The following step was to carry out a numerical investigation in order to try and evaluate the effect of the construction of masonry infill walls as a measure of seismic retrofitting in Haiti. This study can be found in Chapter 5. We used field data collected by a team of researchers led by a professor (Santiago Pujol, Purdue University) who was part of the research project team within the framework in which this Thesis was carried out. This team had collected information from buildings in Haiti damaged by the 2010 earthquake. Buildings used for educational purposes were some of the buildings that suffered more damage from this earthquake. As a result of this, and due to the great importance of these types of buildings, the decision that this research would focus on buildings for educational use was made. From the field information obtained in Haiti, two configurations of building floor plans were proposed. The study of the actual data shows that buildings used for schools have always had between 2 and 3 stories, therefore two prototypes were established for each configuration; the first with two stories and the second with three stories. The four buildings were measured using Tricalc. In the absence of building codes in Haiti, Spanish building codes were used for gravitational loads only. The buildings were modeled on Idarc. In order to define the hysteretic behavior of the structural elements, the parameters calibrated in previous experimental campaigns were used for of beams and columns, and those obtained in the experimental campaign of this Thesis were used for the walls. One of the aspects which this Thesis has focused on has been to investigate the influence of the wall area by total floor area on the behavior of the building in the face of an earthquake. Therefore, the four buildings designed with different configurations and wall areas were studied. The number of walls in the study varied as did the layout of such. The methodology used to evaluate the influence of the number of walls was based on the study of fragility curves for each building, for different scenarios and damage states. For a given level of damage (Immediate Occupation, Limited Damage, Severe Damage, On the Verge of Collapse), a fragility curve provides the probability that this level of damage is exceeded for a given seismic intensity level characterized by the spectral shift (S_d ) ̅. The fragility curves follow a standard lognormal distribution defined by two parameters: (1) the average top spectral displacement of the building and (2) the standard deviation of the natural logarithm of the spectral shift. The parametric study of these values for all the buildings allowed us to propose fragility curves according to the geometric configuration of the building and the number of stories. Another damage index evaluated in this Chapter was the one defined by Hassan and Sozen (1997) based on the study of multiple post-earthquake scenarios and that allows us to determine whether or not a building is vulnerable in the face of an earthquake, on the understanding that it has a high probability of collapse or irreparable severe damage in the face of a seismic event.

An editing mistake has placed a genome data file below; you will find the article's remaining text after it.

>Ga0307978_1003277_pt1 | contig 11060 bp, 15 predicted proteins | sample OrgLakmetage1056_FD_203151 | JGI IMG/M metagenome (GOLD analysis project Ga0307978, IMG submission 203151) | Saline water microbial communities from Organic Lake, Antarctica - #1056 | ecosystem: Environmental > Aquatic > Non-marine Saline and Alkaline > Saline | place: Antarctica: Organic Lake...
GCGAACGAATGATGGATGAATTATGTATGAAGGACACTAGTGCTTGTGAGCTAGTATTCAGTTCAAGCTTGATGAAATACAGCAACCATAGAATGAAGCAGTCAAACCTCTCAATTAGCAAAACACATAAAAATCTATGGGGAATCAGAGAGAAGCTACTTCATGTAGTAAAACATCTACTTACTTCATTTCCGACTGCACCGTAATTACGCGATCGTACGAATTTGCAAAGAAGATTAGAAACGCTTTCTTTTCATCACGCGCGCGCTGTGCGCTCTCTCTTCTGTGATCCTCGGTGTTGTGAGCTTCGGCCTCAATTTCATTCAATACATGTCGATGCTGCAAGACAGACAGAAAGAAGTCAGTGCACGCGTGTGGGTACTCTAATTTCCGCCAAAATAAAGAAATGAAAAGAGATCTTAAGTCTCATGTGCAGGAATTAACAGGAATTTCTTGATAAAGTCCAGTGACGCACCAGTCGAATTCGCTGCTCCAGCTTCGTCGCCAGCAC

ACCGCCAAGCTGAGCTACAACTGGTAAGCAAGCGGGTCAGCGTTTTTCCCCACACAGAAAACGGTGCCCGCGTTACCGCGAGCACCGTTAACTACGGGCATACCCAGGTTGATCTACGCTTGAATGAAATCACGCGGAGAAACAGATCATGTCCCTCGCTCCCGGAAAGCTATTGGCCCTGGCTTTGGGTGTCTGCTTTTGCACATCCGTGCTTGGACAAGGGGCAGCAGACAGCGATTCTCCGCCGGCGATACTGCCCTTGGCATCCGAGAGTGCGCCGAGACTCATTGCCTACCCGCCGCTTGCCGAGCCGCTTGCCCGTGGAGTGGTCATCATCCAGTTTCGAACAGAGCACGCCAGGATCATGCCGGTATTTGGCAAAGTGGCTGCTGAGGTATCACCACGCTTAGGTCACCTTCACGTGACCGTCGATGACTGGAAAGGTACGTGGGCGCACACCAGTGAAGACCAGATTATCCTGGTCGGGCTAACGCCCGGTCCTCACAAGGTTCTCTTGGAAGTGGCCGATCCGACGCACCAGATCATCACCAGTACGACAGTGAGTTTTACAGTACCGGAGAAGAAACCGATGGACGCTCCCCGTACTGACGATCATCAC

This index, which is presented in detail in Chapter 5, and which allows us to quickly and easily estimate the wall area needed to ensure that the building is not vulnerable to an earthquake. In summary, the aim of this study is to: (i) determine the wall area needed to ensure that the damage caused by an earthquake does not exceed a certain level; and (ii) propose fragility curves for the seismically retrofitted building with which studies of seismic risk can be carried out.

      Lastly, Chapter 6 is of great importance in that it offers guidelines of action as well as proposing simple seismic retrofitting strategies that can be implemented in the seismic codes of developing countries. Firstly, a guide is shown for the evaluation of the damage to a building after an earthquake. The first part describes how to carry out damage assessment in the building, that is the checks to be performed, the different types of damage that can be found in the structural elements and the determination of whether or not they are acceptable. Measurements are also proposed to repair beams and columns in case it is necessary to raise their earthquake-resistant capacity to a minimum level, before considering the strategy of retrofitting using masonry infill walls. The second part of this guide proposes the strategy of seismic retrofitting using masonry infill walls. To this end, and based on the formula proposed by Hassan and Sozen, the minimum area of brick walls necessary to ensure that the building survives a seismic event is determined. Following this, and based upon the results in Chapter 5, how to obtain approximate fragility curves for the retrofitted building which allow studies of seismic risk is shown. Finally, all of the above applies to the specific case of a school in Haiti that suffered severe damage and has been reinforced using the retrofitting strategy developed in this Thesis.